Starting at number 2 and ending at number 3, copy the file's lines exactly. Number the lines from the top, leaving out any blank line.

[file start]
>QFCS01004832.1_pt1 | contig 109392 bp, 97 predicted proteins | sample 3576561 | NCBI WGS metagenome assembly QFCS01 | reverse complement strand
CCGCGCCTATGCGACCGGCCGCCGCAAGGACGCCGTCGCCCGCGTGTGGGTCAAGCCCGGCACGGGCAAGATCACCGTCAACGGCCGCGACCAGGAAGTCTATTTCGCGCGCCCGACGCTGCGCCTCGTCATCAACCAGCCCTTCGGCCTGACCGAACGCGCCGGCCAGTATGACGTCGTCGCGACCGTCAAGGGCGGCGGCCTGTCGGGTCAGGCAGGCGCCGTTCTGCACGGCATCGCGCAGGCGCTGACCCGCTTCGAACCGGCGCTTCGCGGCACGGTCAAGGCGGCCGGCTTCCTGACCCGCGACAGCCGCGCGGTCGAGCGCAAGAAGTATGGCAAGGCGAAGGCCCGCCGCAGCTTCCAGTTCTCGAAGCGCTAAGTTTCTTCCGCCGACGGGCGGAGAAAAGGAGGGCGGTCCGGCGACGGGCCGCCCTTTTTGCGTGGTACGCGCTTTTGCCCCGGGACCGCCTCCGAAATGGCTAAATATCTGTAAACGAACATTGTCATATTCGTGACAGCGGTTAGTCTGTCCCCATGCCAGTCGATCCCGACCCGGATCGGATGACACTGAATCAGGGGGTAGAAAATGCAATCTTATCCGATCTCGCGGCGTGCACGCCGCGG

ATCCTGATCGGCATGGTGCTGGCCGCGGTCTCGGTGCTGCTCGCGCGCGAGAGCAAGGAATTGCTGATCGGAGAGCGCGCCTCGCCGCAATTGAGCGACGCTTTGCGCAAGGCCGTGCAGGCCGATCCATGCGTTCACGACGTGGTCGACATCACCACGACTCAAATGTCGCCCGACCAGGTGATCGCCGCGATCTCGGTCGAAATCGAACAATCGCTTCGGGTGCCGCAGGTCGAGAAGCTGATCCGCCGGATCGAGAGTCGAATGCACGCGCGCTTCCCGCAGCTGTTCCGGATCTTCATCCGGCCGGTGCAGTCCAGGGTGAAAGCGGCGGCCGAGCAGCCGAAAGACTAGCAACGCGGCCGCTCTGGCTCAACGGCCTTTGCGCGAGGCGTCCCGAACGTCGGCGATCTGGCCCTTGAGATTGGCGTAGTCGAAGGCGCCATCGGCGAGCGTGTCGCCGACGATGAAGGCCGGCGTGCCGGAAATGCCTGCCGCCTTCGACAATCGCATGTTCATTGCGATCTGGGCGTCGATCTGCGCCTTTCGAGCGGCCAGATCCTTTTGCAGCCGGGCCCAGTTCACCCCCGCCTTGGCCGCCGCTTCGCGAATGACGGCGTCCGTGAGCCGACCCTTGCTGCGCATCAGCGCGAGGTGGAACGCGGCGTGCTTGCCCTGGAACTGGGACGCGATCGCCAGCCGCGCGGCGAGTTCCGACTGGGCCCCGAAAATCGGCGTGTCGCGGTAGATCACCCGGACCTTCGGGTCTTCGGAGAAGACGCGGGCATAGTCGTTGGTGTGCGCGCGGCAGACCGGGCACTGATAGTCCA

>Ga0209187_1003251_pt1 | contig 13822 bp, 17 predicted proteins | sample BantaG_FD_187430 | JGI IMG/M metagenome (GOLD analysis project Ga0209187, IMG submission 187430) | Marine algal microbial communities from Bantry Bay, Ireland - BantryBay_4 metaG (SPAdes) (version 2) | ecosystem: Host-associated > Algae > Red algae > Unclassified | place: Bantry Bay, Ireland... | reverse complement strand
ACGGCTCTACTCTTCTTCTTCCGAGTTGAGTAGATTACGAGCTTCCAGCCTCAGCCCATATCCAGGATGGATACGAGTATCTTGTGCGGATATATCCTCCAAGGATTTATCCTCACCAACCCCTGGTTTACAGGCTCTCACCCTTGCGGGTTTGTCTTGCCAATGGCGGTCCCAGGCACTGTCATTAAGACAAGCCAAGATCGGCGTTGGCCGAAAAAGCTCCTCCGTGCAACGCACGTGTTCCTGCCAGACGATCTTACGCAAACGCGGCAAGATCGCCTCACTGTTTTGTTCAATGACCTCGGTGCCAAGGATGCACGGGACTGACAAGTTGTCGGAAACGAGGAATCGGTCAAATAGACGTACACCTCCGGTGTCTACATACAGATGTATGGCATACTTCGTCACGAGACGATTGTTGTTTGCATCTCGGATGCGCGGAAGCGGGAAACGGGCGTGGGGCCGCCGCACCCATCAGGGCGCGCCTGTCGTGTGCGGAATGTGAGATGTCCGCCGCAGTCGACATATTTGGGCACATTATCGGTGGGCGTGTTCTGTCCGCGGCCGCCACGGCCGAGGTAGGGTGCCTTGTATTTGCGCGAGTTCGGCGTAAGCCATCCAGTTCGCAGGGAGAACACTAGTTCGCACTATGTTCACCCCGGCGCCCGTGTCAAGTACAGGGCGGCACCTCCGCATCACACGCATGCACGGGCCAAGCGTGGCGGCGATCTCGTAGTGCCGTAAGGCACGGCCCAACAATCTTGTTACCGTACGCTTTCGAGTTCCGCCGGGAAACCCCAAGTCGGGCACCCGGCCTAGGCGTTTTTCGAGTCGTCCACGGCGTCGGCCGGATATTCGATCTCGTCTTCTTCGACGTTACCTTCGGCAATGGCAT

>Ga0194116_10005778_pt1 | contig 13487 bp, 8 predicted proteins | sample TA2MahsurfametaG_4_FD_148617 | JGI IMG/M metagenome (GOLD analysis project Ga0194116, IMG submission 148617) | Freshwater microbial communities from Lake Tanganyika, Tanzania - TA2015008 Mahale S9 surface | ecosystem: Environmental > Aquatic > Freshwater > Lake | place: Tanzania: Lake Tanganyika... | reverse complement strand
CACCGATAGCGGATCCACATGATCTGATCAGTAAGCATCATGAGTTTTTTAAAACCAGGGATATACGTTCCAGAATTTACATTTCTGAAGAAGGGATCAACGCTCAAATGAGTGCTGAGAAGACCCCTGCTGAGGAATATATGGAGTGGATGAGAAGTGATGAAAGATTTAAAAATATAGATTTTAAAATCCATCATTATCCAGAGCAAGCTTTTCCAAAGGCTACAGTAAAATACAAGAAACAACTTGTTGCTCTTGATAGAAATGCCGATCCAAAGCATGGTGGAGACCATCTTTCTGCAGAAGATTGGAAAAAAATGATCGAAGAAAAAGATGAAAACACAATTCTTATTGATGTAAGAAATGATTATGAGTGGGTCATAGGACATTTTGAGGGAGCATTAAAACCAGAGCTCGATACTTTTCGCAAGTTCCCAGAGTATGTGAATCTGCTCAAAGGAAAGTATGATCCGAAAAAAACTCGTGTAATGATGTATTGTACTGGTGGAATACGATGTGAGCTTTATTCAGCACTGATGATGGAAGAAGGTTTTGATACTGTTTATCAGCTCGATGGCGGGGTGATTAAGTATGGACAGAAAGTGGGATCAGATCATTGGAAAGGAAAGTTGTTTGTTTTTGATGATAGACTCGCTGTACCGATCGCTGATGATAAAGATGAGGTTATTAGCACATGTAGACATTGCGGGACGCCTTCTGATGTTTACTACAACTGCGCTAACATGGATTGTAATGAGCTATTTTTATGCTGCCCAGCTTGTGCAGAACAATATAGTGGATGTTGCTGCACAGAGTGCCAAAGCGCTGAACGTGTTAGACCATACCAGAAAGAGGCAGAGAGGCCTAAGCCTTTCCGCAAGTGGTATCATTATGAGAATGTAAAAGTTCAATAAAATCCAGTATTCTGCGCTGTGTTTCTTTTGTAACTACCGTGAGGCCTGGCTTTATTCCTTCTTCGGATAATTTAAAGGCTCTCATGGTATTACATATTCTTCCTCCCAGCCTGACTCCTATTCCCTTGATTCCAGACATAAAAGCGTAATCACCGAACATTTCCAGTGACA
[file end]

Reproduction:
CCGCGCCTATGCGACCGGCCGCCGCAAGGACGCCGTCGCCCGCGTGTGGGTCAAGCCCGGCACGGGCAAGATCACCGTCAACGGCCGCGACCAGGAAGTCTATTTCGCGCGCCCGACGCTGCGCCTCGTCATCAACCAGCCCTTCGGCCTGACCGAACGCGCCGGCCAGTATGACGTCGTCGCGACCGTCAAGGGCGGCGGCCTGTCGGGTCAGGCAGGCGCCGTTCTGCACGGCATCGCGCAGGCGCTGACCCGCTTCGAACCGGCGCTTCGCGGCACGGTCAAGGCGGCCGGCTTCCTGACCCGCGACAGCCGCGCGGTCGAGCGCAAGAAGTATGGCAAGGCGAAGGCCCGCCGCAGCTTCCAGTTCTCGAAGCGCTAAGTTTCTTCCGCCGACGGGCGGAGAAAAGGAGGGCGGTCCGGCGACGGGCCGCCCTTTTTGCGTGGTACGCGCTTTTGCCCCGGGACCGCCTCCGAAATGGCTAAATATCTGTAAACGAACATTGTCATATTCGTGACAGCGGTTAGTCTGTCCCCATGCCAGTCGATCCCGACCCGGATCGGATGACACTGAATCAGGGGGTAGAAAATGCAATCTTATCCGATCTCGCGGCGTGCACGCCGCGG

ATCCTGATCGGCATGGTGCTGGCCGCGGTCTCGGTGCTGCTCGCGCGCGAGAGCAAGGAATTGCTGATCGGAGAGCGCGCCTCGCCGCAATTGAGCGACGCTTTGCGCAAGGCCGTGCAGGCCGATCCATGCGTTCACGACGTGGTCGACATCACCACGACTCAAATGTCGCCCGACCAGGTGATCGCCGCGATCTCGGTCGAAATCGAACAATCGCTTCGGGTGCCGCAGGTCGAGAAGCTGATCCGCCGGATCGAGAGTCGAATGCACGCGCGCTTCCCGCAGCTGTTCCGGATCTTCATCCGGCCGGTGCAGTCCAGGGTGAAAGCGGCGGCCGAGCAGCCGAAAGACTAGCAACGCGGCCGCTCTGGCTCAACGGCCTTTGCGCGAGGCGTCCCGAACGTCGGCGATCTGGCCCTTGAGATTGGCGTAGTCGAAGGCGCCATCGGCGAGCGTGTCGCCGACGATGAAGGCCGGCGTGCCGGAAATGCCTGCCGCCTTCGACAATCGCATGTTCATTGCGATCTGGGCGTCGATCTGCGCCTTTCGAGCGGCCAGATCCTTTTGCAGCCGGGCCCAGTTCACCCCCGCCTTGGCCGCCGCTTCGCGAATGACGGCGTCCGTGAGCCGACCCTTGCTGCGCATCAGCGCGAGGTGGAACGCGGCGTGCTTGCCCTGGAACTGGGACGCGATCGCCAGCCGCGCGGCGAGTTCCGACTGGGCCCCGAAAATCGGCGTGTCGCGGTAGATCACCCGGACCTTCGGGTCTTCGGAGAAGACGCGGGCATAGTCGTTGGTGTGCGCGCGGCAGACCGGGCACTGATAGTCCA